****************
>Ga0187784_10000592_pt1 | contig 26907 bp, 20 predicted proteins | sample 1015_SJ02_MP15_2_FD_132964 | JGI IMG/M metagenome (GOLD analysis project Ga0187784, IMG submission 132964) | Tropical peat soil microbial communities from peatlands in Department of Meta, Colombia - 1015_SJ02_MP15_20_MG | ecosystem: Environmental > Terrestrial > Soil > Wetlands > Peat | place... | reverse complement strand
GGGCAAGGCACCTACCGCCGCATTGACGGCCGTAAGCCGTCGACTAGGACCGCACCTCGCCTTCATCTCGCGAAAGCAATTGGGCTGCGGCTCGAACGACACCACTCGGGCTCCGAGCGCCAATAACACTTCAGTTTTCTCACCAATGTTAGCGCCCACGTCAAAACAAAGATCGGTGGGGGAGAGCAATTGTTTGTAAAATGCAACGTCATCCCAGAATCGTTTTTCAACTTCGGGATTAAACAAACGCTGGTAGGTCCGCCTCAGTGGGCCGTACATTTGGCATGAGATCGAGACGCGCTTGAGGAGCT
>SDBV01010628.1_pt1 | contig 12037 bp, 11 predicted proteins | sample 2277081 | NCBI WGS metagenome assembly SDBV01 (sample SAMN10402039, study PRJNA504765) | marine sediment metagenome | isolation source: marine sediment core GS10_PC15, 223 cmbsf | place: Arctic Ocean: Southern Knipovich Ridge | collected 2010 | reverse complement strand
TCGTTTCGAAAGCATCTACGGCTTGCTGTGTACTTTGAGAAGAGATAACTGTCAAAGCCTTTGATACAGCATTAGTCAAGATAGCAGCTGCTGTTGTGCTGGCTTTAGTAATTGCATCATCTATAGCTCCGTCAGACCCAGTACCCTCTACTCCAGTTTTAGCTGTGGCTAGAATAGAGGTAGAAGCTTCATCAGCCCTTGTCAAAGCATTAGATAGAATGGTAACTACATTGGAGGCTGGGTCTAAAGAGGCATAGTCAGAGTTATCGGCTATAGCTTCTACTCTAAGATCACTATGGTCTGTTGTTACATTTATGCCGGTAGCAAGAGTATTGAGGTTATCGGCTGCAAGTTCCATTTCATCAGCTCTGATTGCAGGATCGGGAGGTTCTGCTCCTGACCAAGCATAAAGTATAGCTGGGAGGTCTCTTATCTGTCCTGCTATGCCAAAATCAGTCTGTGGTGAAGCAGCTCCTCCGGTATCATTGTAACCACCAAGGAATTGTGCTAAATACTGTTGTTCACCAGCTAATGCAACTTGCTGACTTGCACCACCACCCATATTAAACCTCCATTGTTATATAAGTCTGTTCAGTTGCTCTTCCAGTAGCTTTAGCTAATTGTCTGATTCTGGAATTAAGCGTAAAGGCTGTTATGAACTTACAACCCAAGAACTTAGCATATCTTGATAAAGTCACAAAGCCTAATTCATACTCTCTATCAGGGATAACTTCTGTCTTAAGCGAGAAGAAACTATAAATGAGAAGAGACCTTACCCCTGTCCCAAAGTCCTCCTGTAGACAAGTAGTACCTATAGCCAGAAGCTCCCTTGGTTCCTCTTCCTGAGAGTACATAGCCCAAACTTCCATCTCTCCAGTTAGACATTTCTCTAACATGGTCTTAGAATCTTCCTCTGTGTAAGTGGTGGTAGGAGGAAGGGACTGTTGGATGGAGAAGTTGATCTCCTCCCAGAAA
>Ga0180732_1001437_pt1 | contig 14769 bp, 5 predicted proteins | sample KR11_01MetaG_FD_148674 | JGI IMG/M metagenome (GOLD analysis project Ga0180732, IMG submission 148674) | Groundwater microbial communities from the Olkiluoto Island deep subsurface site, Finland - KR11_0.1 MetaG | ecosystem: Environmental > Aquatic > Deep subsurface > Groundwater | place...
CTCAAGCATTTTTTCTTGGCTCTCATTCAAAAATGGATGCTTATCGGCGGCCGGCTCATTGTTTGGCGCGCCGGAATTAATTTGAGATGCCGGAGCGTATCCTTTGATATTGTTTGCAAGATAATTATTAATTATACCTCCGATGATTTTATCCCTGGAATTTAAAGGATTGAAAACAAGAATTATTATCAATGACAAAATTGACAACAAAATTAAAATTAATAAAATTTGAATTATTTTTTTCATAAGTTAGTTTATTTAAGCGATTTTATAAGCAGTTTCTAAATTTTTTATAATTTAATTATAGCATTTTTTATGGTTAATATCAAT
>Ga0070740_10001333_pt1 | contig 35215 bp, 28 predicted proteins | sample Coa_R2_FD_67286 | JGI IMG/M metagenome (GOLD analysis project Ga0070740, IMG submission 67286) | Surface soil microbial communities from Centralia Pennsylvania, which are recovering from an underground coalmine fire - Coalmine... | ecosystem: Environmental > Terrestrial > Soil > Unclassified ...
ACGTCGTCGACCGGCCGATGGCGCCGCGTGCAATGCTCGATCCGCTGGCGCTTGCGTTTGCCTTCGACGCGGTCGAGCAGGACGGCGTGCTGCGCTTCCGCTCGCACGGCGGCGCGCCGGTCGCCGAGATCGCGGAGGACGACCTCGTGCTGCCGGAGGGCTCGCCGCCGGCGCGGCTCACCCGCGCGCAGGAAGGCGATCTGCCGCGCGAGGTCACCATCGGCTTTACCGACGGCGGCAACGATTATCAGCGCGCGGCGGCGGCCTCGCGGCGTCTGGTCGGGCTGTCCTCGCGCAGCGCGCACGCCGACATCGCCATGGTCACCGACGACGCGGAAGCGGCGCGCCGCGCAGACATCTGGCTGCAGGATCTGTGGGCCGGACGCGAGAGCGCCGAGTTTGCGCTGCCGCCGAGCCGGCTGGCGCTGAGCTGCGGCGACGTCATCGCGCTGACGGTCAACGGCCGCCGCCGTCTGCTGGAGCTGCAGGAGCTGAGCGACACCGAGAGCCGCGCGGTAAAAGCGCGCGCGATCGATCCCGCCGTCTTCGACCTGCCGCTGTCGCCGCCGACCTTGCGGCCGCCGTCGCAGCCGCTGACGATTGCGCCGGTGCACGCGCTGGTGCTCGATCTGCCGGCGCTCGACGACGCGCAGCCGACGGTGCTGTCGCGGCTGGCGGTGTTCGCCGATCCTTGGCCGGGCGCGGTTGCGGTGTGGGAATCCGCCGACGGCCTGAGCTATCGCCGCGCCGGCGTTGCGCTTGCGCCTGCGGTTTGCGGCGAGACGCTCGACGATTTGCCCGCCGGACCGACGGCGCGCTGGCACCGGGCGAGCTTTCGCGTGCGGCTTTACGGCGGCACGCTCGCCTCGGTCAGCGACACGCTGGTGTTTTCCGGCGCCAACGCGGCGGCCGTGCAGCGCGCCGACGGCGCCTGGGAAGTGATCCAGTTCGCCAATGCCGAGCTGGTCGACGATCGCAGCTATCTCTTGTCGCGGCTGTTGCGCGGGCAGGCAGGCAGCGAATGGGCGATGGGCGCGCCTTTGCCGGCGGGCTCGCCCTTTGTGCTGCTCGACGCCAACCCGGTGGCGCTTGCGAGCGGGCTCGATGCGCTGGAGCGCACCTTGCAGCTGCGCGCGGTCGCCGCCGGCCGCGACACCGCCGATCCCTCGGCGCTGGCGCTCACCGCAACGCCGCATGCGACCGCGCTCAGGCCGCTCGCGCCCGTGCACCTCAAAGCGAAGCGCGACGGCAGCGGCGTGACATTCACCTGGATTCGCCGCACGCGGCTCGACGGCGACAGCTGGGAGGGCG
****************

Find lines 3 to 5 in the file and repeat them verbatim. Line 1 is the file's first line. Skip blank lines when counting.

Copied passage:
>SDBV01010628.1_pt1 | contig 12037 bp, 11 predicted proteins | sample 2277081 | NCBI WGS metagenome assembly SDBV01 (sample SAMN10402039, study PRJNA504765) | marine sediment metagenome | isolation source: marine sediment core GS10_PC15, 223 cmbsf | place: Arctic Ocean: Southern Knipovich Ridge | collected 2010 | reverse complement strand
TCGTTTCGAAAGCATCTACGGCTTGCTGTGTACTTTGAGAAGAGATAACTGTCAAAGCCTTTGATACAGCATTAGTCAAGATAGCAGCTGCTGTTGTGCTGGCTTTAGTAATTGCATCATCTATAGCTCCGTCAGACCCAGTACCCTCTACTCCAGTTTTAGCTGTGGCTAGAATAGAGGTAGAAGCTTCATCAGCCCTTGTCAAAGCATTAGATAGAATGGTAACTACATTGGAGGCTGGGTCTAAAGAGGCATAGTCAGAGTTATCGGCTATAGCTTCTACTCTAAGATCACTATGGTCTGTTGTTACATTTATGCCGGTAGCAAGAGTATTGAGGTTATCGGCTGCAAGTTCCATTTCATCAGCTCTGATTGCAGGATCGGGAGGTTCTGCTCCTGACCAAGCATAAAGTATAGCTGGGAGGTCTCTTATCTGTCCTGCTATGCCAAAATCAGTCTGTGGTGAAGCAGCTCCTCCGGTATCATTGTAACCACCAAGGAATTGTGCTAAATACTGTTGTTCACCAGCTAATGCAACTTGCTGACTTGCACCACCACCCATATTAAACCTCCATTGTTATATAAGTCTGTTCAGTTGCTCTTCCAGTAGCTTTAGCTAATTGTCTGATTCTGGAATTAAGCGTAAAGGCTGTTATGAACTTACAACCCAAGAACTTAGCATATCTTGATAAAGTCACAAAGCCTAATTCATACTCTCTATCAGGGATAACTTCTGTCTTAAGCGAGAAGAAACTATAAATGAGAAGAGACCTTACCCCTGTCCCAAAGTCCTCCTGTAGACAAGTAGTACCTATAGCCAGAAGCTCCCTTGGTTCCTCTTCCTGAGAGTACATAGCCCAAACTTCCATCTCTCCAGTTAGACATTTCTCTAACATGGTCTTAGAATCTTCCTCTGTGTAAGTGGTGGTAGGAGGAAGGGACTGTTGGATGGAGAAGTTGATCTCCTCCCAGAAA
>Ga0180732_1001437_pt1 | contig 14769 bp, 5 predicted proteins | sample KR11_01MetaG_FD_148674 | JGI IMG/M metagenome (GOLD analysis project Ga0180732, IMG submission 148674) | Groundwater microbial communities from the Olkiluoto Island deep subsurface site, Finland - KR11_0.1 MetaG | ecosystem: Environmental > Aquatic > Deep subsurface > Groundwater | place...